The print is dedicated to Lord Sidmouth and Lord Castlereagh leading members of the government who used the perceived threat of unrest to suspend Habeas Corpus that same year; which allowed people to be detained without trial.

When is fake news propaganda?

In much the same way that the prints of the golden age of caricature influenced public opinion both positively and negatively, social media and online platforms have been found to increasingly shape political discourse.  Some would argue they have even affected the outcome of elections and referendums around the world.  The sheer volume of content online means it is sometimes hard to separate fact from fiction.

The last few months have seen thousands attend mass demonstrations worldwide in support of the Black Lives Matter (BLM) movement and social media has been used to raise awareness of racism and show solidarity with the movement. In addition to this, a battleground has developed online where the backlash against BLM grows, with more and more attempts to undermine the movement by spreading of disinformation.  Some of the most extreme examples can easily be dismissed and traced back to unreliable sources or fake accounts, but their messages seems to have filtered into the narrative of more established news outlets and even that of the US government and President Donald Trump, who choose to frame BLM as an anti-white movement and claim anti-fascist protesters are being transported around the country to join protests, cause chaos and destroy property.  Even in Britain fake protests flyers have been shared on social media which carry inflammatory messages like ‘Kill A white on sight their silence is violence’ and ‘ White women and Children you are the enemy!’ these dangerous hoaxes play to the fears of those who see the movement as an attack on ‘British’ history and life.  It important that we don’t allow this rise in online propaganda to discredit such an important international human rights movement and their role in addressing racial inequality.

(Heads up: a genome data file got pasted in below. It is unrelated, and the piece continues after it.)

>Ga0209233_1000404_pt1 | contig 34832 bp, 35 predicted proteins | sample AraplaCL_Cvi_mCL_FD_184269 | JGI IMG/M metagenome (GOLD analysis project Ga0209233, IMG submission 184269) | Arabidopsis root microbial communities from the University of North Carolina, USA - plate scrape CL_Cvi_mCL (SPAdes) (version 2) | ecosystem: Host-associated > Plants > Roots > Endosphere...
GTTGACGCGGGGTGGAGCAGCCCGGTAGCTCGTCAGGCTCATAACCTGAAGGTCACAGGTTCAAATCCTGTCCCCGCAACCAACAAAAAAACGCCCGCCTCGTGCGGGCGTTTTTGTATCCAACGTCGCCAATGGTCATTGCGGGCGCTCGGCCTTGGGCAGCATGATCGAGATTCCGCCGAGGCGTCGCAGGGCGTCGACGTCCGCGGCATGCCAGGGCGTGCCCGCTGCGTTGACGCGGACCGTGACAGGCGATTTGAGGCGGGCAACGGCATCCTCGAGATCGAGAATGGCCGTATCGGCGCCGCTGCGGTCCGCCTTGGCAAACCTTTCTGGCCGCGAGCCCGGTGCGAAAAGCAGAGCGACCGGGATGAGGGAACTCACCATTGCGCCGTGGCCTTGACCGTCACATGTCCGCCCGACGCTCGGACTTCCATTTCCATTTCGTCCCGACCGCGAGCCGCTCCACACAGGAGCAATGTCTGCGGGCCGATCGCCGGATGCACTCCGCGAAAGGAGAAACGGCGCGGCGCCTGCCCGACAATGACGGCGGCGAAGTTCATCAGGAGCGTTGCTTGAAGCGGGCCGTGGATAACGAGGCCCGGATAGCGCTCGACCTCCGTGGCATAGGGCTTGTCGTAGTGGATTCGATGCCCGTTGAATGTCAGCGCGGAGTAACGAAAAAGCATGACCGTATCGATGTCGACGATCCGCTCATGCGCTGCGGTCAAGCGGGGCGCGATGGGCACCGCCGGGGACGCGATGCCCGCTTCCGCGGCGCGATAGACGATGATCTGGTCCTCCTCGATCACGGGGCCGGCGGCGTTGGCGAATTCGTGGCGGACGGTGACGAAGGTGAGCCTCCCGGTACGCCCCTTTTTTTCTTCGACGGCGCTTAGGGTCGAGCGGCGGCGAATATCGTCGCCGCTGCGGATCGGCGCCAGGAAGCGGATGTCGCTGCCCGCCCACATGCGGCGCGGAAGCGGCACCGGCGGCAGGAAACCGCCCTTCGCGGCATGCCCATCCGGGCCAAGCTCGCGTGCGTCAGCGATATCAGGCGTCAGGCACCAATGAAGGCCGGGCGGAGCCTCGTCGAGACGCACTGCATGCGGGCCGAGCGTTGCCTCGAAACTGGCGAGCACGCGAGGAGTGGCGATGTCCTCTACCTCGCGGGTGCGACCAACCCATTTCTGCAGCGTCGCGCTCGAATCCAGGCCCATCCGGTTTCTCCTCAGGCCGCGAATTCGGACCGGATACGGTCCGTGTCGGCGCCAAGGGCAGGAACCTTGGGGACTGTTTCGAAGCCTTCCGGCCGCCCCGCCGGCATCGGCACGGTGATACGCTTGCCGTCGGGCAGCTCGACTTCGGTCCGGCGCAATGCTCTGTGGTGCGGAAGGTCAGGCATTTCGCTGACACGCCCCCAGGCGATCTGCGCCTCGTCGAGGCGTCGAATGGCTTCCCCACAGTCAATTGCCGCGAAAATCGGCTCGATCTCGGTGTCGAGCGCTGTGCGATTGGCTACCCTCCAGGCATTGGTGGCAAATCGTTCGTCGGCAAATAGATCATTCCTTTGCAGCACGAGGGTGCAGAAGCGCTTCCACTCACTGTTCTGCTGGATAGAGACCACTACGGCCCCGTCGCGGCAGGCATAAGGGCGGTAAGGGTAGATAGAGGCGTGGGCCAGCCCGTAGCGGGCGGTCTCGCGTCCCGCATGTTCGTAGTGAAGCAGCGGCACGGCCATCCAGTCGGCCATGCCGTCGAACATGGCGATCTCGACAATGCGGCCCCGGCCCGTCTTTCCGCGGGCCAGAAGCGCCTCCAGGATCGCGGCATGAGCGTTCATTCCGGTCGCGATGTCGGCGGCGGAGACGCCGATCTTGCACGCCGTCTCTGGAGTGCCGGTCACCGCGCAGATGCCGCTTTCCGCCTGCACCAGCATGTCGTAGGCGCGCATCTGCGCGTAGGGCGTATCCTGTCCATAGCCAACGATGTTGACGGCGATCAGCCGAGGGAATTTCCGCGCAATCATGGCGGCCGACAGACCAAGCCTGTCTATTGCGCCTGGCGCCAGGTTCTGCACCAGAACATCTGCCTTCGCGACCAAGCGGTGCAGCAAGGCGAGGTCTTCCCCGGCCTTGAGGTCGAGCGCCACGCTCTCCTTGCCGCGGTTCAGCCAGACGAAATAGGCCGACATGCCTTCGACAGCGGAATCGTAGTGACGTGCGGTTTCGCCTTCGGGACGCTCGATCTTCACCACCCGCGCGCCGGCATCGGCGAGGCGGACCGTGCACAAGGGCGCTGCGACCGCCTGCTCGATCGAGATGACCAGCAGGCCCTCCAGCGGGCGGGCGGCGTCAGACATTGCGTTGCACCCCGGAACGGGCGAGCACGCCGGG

Where can you see the Universal Suffrage or the Scum Uppermost cartoon or find out more?

The cartoon is not on public display.  It recently featured in PHM’s 2019 exhibition Disrupt? Peterloo and Protest exhibition (23 March 2019 – 23 February 2020).  You can find out more about the print and all the ten treasures in PHM’s collection.

On Saturday 15 August at 1.30pm we’ll be discussing how people are talking about protest on social media.  How do you navigate the facts, hash tags, prejudices and misrepresentations you find online?  Join the conversation to share experiences and Have Your Say: In more than 280 characters! on ideas for positive action online.

On Saturday 22 August at 2.00pm we’ll be taking inspiration from the Cruikshank print to create 3D textile art in a live Fabric of Protest workshop on PHM’s Instagram @phmmcr.

Interested in reading more?  Read a trio of blogs from our friends at the Working Class Movement Library;  a blog about Hone’s 1819 pamphlet The Political House that Jack Built  which featured as their Object of the Month in 2012 and two blog posts relating to William Hone’s trials created for the bicentenary in 2017.